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Faculty Candidate Seminar

Using Architecture Support to make Concurrent and Parallel Software Less Buggy and More Reliable

Brandon LuciaPh.D. CandidateUniversity of Washington
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The limits of single-thread performance and the demands of emerging
applications have caused a shift toward increasingly concurrent and parallel
software. For example, concurrency and parallelism unlock the performance and
energy benefits of multi-core architectures and many domains like servers,
mobile devices, and cloud applications require concurrency. Unfortunately,
writing correct, reliable concurrent software is extremely difficult. In this
talk, I will discuss my research on using architecture and system support to
make programs easier to debug and less prone to failure.

First, I will present Recon, a new technique for concurrency debugging. Using
a simple statistical model, Recon isolates and reconstructs the root cause of
failures to help programmers understand their errors. With hardware support,
Recon works efficiently even in production. In experiments with real, buggy
programs (e.g., MySQL, Apache) we showed Recon reveals bug root causes
with few — often 0 — false positives.

Second, I will present Aviso, a new technique for avoiding failures in buggy
concurrent programs. Aviso traces events as programs run. When an
execution fails, Aviso uses the failing event trace and a statistical model to
generate thread schedule constraints that prevent the same failure from
occurring in the future. Collections of systems running Aviso can work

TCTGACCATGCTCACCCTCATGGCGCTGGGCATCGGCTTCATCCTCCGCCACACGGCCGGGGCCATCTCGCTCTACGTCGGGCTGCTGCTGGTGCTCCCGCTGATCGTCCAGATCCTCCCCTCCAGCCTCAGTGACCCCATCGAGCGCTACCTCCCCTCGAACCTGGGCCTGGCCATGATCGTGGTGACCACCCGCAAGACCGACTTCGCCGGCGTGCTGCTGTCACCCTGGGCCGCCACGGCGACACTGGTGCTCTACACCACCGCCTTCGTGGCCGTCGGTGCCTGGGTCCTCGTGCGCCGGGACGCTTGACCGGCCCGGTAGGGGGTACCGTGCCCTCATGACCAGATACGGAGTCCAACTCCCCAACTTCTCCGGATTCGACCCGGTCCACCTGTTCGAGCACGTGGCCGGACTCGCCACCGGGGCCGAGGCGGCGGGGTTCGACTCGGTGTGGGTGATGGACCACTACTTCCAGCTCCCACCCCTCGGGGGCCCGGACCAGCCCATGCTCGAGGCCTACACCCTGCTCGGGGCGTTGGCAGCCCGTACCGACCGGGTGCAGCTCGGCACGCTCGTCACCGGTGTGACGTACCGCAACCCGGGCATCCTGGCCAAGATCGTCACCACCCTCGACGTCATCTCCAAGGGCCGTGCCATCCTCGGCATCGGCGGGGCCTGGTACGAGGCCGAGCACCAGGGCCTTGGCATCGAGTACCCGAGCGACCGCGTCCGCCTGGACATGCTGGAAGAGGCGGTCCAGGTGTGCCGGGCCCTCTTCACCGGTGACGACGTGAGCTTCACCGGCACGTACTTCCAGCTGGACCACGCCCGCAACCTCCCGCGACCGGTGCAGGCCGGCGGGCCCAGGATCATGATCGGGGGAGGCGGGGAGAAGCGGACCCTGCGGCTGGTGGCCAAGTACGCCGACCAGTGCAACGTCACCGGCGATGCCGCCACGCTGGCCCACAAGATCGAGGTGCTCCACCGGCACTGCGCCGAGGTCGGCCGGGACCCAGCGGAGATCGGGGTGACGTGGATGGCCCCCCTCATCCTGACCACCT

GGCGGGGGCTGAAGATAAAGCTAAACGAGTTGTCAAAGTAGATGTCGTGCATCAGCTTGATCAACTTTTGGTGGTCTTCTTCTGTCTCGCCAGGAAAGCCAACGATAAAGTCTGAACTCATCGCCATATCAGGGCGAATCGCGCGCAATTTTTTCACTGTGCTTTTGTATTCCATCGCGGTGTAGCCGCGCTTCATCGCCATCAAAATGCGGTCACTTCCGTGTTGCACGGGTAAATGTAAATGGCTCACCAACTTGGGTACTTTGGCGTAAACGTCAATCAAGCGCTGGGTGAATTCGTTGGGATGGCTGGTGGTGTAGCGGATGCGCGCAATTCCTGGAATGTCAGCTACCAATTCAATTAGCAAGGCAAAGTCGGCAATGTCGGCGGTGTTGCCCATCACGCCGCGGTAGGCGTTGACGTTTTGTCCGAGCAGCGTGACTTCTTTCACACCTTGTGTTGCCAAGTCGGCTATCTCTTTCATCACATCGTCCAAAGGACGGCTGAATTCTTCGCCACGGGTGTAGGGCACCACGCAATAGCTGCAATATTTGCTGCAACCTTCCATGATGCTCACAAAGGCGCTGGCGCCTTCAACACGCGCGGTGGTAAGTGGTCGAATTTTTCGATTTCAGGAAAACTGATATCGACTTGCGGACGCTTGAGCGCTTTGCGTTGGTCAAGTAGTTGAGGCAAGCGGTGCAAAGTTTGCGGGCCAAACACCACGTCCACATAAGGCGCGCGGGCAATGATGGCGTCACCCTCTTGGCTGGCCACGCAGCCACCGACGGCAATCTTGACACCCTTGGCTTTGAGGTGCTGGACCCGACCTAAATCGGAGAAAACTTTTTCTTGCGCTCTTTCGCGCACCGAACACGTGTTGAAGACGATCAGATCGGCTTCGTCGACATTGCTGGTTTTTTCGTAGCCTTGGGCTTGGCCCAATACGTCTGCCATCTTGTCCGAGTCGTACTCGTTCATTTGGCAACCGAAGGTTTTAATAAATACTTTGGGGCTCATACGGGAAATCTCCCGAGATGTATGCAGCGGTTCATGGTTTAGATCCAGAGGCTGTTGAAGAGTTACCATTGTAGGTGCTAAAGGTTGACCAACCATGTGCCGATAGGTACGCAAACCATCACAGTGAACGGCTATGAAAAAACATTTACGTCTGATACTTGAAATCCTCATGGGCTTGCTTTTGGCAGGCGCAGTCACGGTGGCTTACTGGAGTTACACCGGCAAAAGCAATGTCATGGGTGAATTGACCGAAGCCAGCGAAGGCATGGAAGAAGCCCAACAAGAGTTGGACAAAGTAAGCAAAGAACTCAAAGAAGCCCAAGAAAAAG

cooperatively to find and share effective constraints. Our experiments with
real software show that Aviso decreases failure rates by up to two orders of
magnitude with performance overheads tolerable for production use.
Brandon Lucia is a 6th (and final) year PhD student at the University of
Washington. Brandon's research focuses on designing new computer
architectures and systems that address the challenges of concurrency
and parallelism. His thesis work developed architecture and system
support for new programming and execution models, new debugging
techniques, and new failure avoidance mechanisms for concurrent
software. Brandon's work crosses the boundaries of traditional
architecture, including not just hardware, but compilers, system
software layers, and even application-level support, like statistical
models. Brandon won the 2010 IBM PhD fellowship for his work in this
area. Throughout his graduate career, Brandon has worked with his
advisor, Luis Ceze, and many other wonderful collaborators from
academia and industrial research labs, such as MSR and HP Labs.
Brandon lives in Seattle with his cat. More information can be found
at http://brandonlucia.com.

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CSE